Sorry!! The article you are trying to read is not available now.
Thank you very much;
you're only a step away from
downloading your reports.

Clear Skies for AMR After Fourth-Quarter Results?


Company doled out a lot of red ink in the period.

I went for a crack-of-dawn bike ride this morning (with a hat, winter gloves, big puffy jacket, and a scarf wrapped around my face so that only my eyes were exposed). I looked like a mummy on wheels. At least nobody called the police.

Asian stocks were a mixed bag overnight. The Hang Seng was off nearly 2%, but the Nikkei finished up 1.22%. European stocks were mixed early this morning, as well. And here in the US, we're currently trading higher.

Here's what I'm seeing this morning:

AMR Corporation (AMR):
Are clear skies in the cards on the heels of AMR's fourth-quarter results?

1. Well, in addition to snacks and in-flight magazines, the company doled out a lot of red ink in the period, as it managed to lose $415 million excluding items. So all and all, I'm not too enthusiastic.

2. Its nothing personal against AMR, I just don't like the airlines. As I've said in the past, all of the regulation scares me, and I'd much rather play what could be a very strong future demand for air travel by bellying up to Boeing (BA). Boeing offers an exposure to defense too, which I like.

Bank of America (BAC):
The Charlotte-based bank was out with its fourth-quarter numbers yesterday. It lost $0.60 a share, which was apparently a tad steeper than the Street had been expecting. But the feel was that credit issues were starting to stabilize and that's what likely buoyed the stock. The shares actually closed up on Wednesday in what was otherwise a pretty lousy session.

Some other thoughts:

1. Considering everything, I'd still rather dabble in Bank of America than Citigroup (C) right now. I see more upside potential here in the next couple of years. I'm also thinking that the Oppenheimer upgrade it landed (to Outperform) could end up drawing some attention and be a positive for the stock as well.

2. But would I chase it? I would not. I think the shares are pretty fairly valued given the 2010 estimate that's out there now (the Street is at $0.81). I'm also not seeing too many catalysts on the horizon and I'm concerned about the near-term direction of this market.

Justin Sharon points out in Upgrades & Downgrades: Split Decision on Starbucks that Deutsche goosed its rating on the coffee chain to a Buy.

I remain gung-ho on the company and the stock's chances in the year to come. (Check out my most recent article on the company, Seven Reasons Starbucks Is Hot.) I also want to point out that it turned in a heck of a quarter (much better than I'd expected), and that the shares could have some legs today as a result.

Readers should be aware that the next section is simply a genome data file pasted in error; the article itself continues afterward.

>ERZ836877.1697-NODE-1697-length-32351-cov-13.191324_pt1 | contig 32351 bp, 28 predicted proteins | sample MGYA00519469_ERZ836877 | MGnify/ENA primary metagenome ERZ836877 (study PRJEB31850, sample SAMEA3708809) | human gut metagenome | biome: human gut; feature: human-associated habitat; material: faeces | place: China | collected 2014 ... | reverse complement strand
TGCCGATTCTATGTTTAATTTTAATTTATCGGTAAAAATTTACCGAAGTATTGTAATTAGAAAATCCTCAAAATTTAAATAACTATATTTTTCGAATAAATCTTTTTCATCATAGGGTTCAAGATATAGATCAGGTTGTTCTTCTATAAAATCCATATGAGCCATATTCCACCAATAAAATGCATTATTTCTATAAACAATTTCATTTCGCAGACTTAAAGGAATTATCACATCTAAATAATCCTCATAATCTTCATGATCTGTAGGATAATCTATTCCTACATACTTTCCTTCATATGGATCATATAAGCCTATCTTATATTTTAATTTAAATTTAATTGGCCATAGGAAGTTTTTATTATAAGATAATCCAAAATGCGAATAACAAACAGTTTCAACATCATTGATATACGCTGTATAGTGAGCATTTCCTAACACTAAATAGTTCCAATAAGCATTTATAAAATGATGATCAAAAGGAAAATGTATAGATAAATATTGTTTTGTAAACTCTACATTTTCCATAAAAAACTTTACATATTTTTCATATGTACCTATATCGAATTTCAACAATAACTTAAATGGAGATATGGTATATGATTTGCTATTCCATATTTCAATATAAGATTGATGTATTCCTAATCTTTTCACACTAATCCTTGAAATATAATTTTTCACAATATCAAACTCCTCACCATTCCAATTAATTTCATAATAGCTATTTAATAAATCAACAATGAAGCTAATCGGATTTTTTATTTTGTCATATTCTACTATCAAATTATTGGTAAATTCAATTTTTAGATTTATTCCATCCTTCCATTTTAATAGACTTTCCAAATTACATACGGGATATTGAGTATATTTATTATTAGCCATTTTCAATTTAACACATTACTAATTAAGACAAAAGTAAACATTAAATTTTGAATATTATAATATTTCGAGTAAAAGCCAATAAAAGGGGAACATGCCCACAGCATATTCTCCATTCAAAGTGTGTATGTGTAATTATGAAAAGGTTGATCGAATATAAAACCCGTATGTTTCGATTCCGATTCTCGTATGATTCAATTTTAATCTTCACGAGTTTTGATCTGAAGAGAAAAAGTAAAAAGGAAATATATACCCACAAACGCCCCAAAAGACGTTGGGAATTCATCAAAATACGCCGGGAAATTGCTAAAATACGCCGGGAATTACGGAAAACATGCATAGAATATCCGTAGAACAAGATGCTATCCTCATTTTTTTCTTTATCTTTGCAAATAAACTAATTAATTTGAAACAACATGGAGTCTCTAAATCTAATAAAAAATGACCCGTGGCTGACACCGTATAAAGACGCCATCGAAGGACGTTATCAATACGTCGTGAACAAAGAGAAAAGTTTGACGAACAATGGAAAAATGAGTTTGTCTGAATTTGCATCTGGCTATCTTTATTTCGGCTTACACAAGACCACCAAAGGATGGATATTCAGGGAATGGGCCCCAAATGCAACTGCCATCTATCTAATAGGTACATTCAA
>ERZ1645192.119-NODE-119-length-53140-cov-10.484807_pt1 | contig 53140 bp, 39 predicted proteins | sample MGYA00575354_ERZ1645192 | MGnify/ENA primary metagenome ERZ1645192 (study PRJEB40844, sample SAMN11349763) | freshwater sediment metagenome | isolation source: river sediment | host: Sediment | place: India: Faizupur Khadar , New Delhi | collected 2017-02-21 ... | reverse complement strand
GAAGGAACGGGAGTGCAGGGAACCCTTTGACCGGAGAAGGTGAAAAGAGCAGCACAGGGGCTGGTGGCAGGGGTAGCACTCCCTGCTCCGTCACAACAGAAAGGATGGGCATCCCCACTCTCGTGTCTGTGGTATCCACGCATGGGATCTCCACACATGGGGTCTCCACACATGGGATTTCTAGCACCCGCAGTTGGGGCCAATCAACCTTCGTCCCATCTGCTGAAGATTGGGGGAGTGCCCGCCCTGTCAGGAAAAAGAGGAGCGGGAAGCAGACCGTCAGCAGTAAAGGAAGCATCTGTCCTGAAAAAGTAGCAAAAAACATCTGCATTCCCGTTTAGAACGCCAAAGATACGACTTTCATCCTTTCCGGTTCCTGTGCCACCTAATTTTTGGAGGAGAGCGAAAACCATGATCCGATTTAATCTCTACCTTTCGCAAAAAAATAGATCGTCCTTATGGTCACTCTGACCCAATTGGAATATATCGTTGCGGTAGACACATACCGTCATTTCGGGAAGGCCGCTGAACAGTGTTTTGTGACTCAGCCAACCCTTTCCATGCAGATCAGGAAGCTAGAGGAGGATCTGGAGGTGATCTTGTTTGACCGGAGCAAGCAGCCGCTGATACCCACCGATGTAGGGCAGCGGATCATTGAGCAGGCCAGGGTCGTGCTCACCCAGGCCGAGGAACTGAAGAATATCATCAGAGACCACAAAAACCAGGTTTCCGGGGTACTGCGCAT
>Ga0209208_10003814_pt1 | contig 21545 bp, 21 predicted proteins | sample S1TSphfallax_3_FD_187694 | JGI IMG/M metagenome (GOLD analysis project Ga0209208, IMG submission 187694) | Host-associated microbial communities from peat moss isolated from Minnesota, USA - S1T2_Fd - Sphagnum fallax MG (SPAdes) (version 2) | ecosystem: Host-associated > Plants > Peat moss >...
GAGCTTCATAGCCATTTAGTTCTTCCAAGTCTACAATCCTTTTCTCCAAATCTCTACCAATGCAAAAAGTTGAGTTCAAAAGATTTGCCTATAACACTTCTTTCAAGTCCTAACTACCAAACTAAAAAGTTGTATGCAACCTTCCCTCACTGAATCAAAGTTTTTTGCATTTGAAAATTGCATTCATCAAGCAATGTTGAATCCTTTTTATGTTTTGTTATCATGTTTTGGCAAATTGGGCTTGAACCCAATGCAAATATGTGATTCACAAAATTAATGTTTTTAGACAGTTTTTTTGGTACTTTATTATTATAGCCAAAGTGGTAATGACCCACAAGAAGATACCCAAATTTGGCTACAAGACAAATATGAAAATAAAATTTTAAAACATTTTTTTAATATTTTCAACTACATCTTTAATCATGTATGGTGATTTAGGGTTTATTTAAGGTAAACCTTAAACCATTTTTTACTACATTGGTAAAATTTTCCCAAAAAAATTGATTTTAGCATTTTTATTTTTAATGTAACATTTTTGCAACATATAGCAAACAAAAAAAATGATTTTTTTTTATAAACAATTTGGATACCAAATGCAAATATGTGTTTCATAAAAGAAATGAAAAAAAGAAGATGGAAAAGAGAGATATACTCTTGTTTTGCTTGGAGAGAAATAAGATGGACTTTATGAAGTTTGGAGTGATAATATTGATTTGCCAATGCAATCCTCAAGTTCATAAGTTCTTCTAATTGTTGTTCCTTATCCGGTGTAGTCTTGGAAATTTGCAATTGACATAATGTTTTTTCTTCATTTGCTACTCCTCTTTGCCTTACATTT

Panera Bread (PNRA):
Raymond James upgraded the chain to a Strong Buy.

1. It deserves some props, no doubt. It's been pummeling estimates, and if you missed it, it upped its fourth-quarter outlook, which is a big positive.

2. But I'm not sliding up a chair at this point. At right around 21.3 times the 2010 estimate, it looks a bit rich for my diet. I'd rather hope and wait for a pullback before dabbling.

Have a great day!
< Previous
  • 1
Next >
No positions in stocks mentioned.

The information on this website solely reflects the analysis of or opinion about the performance of securities and financial markets by the writers whose articles appear on the site. The views expressed by the writers are not necessarily the views of Minyanville Media, Inc. or members of its management. Nothing contained on the website is intended to constitute a recommendation or advice addressed to an individual investor or category of investors to purchase, sell or hold any security, or to take any action with respect to the prospective movement of the securities markets or to solicit the purchase or sale of any security. Any investment decisions must be made by the reader either individually or in consultation with his or her investment professional. Minyanville writers and staff may trade or hold positions in securities that are discussed in articles appearing on the website. Writers of articles are required to disclose whether they have a position in any stock or fund discussed in an article, but are not permitted to disclose the size or direction of the position. Nothing on this website is intended to solicit business of any kind for a writer's business or fund. Minyanville management and staff as well as contributing writers will not respond to emails or other communications requesting investment advice.

Copyright 2011 Minyanville Media, Inc. All Rights Reserved.

Featured Videos